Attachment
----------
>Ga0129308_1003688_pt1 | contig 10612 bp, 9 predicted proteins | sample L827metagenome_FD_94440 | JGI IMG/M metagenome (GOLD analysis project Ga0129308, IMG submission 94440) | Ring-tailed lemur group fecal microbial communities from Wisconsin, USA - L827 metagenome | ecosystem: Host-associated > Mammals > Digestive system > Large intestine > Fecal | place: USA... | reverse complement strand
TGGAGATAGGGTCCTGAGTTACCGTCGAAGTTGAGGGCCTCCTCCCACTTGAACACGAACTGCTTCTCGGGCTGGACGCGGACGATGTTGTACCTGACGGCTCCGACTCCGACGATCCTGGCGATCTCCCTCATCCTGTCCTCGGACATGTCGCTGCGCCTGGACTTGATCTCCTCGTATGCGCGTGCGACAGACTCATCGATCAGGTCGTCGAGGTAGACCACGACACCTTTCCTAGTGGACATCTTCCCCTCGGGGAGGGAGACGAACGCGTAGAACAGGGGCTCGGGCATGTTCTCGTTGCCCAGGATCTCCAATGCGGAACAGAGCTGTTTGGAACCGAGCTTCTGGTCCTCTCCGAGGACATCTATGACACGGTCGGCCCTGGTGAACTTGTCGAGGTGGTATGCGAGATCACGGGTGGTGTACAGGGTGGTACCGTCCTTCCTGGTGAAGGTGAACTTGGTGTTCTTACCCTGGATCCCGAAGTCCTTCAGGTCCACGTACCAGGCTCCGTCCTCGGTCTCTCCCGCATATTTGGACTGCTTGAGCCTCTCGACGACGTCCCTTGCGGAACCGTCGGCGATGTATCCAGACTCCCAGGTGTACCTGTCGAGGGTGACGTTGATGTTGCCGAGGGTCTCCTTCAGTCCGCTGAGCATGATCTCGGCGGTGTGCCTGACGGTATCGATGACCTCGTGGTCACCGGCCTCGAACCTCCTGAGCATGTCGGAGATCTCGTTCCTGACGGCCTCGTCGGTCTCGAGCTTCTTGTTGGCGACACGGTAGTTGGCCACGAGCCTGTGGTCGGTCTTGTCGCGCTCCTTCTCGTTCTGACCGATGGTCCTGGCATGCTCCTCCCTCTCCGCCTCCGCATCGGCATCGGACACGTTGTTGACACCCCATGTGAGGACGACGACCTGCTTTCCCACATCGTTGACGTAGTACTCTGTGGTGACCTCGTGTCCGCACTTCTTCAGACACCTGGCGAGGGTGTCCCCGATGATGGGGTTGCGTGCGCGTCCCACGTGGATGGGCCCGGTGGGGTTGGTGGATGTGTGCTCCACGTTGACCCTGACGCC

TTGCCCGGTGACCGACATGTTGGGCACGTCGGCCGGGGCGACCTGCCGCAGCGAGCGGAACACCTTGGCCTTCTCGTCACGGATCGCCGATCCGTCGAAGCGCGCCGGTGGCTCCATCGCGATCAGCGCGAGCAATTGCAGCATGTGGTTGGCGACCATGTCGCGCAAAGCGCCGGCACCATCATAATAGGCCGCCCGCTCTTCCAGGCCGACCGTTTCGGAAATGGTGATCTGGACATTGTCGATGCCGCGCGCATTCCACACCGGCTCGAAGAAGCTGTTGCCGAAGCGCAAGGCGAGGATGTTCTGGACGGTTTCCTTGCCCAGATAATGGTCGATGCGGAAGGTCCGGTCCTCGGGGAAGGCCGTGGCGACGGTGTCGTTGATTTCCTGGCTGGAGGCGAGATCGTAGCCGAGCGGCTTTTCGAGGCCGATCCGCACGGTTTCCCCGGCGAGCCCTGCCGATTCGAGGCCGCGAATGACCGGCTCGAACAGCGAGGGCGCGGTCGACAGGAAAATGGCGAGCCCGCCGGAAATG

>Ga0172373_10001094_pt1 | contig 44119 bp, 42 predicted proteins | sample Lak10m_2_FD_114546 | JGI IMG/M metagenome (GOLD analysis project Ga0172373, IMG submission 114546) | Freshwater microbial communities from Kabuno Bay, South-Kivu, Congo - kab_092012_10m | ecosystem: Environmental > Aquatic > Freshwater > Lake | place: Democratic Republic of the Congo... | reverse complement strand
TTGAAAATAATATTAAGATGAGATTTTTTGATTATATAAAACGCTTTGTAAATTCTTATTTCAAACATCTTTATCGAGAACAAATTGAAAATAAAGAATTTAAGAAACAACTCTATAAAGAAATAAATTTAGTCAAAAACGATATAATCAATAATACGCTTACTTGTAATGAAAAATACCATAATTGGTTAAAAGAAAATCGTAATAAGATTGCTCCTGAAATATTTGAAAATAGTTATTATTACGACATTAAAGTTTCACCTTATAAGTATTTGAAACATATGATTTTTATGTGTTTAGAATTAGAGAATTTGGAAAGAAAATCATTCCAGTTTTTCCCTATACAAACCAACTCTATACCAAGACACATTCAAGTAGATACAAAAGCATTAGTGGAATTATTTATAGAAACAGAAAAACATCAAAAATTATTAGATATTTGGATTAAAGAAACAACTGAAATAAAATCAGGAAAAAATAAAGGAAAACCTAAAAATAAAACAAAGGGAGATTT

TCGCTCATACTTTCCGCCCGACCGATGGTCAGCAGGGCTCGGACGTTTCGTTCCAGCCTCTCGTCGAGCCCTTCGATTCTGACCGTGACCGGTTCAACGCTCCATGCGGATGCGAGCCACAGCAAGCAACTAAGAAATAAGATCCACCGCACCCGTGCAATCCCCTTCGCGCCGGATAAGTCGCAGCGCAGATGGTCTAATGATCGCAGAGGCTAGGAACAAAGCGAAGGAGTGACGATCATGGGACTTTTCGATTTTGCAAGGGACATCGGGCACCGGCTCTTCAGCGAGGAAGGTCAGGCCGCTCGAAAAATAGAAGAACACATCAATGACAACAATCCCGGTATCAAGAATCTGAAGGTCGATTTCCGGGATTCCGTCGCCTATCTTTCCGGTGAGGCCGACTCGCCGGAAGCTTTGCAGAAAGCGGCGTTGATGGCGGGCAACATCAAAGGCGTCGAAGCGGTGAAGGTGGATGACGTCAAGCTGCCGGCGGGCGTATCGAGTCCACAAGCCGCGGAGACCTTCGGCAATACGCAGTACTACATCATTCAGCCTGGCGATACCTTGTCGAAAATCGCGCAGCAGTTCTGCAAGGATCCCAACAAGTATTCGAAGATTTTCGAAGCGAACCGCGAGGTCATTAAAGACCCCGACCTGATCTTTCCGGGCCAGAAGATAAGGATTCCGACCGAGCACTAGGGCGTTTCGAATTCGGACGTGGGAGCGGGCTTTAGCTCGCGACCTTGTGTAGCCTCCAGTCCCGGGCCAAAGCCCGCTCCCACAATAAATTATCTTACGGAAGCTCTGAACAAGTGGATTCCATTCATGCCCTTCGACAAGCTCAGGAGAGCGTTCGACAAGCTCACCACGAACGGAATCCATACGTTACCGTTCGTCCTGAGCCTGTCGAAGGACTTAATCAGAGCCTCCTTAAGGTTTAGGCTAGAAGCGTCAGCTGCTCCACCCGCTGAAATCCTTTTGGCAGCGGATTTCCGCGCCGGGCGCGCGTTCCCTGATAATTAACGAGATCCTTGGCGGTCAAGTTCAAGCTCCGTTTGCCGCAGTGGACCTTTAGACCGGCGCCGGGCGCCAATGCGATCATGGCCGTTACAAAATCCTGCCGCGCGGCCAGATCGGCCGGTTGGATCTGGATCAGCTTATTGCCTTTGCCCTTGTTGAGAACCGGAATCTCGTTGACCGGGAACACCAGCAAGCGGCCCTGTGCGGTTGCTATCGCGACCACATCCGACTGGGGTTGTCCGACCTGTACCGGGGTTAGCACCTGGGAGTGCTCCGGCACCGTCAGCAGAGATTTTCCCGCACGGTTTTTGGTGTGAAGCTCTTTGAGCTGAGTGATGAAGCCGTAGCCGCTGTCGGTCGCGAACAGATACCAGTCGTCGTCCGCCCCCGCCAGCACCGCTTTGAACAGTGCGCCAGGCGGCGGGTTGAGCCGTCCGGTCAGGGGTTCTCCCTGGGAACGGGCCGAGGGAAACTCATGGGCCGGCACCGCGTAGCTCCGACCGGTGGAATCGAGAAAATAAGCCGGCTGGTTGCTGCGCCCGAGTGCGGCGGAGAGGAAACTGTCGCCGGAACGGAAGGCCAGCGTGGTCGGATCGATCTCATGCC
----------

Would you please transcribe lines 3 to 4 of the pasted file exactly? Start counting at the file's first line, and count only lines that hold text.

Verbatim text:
TTGCCCGGTGACCGACATGTTGGGCACGTCGGCCGGGGCGACCTGCCGCAGCGAGCGGAACACCTTGGCCTTCTCGTCACGGATCGCCGATCCGTCGAAGCGCGCCGGTGGCTCCATCGCGATCAGCGCGAGCAATTGCAGCATGTGGTTGGCGACCATGTCGCGCAAAGCGCCGGCACCATCATAATAGGCCGCCCGCTCTTCCAGGCCGACCGTTTCGGAAATGGTGATCTGGACATTGTCGATGCCGCGCGCATTCCACACCGGCTCGAAGAAGCTGTTGCCGAAGCGCAAGGCGAGGATGTTCTGGACGGTTTCCTTGCCCAGATAATGGTCGATGCGGAAGGTCCGGTCCTCGGGGAAGGCCGTGGCGACGGTGTCGTTGATTTCCTGGCTGGAGGCGAGATCGTAGCCGAGCGGCTTTTCGAGGCCGATCCGCACGGTTTCCCCGGCGAGCCCTGCCGATTCGAGGCCGCGAATGACCGGCTCGAACAGCGAGGGCGCGGTCGACAGGAAAATGGCGAGCCCGCCGGAAATG

>Ga0172373_10001094_pt1 | contig 44119 bp, 42 predicted proteins | sample Lak10m_2_FD_114546 | JGI IMG/M metagenome (GOLD analysis project Ga0172373, IMG submission 114546) | Freshwater microbial communities from Kabuno Bay, South-Kivu, Congo - kab_092012_10m | ecosystem: Environmental > Aquatic > Freshwater > Lake | place: Democratic Republic of the Congo... | reverse complement strand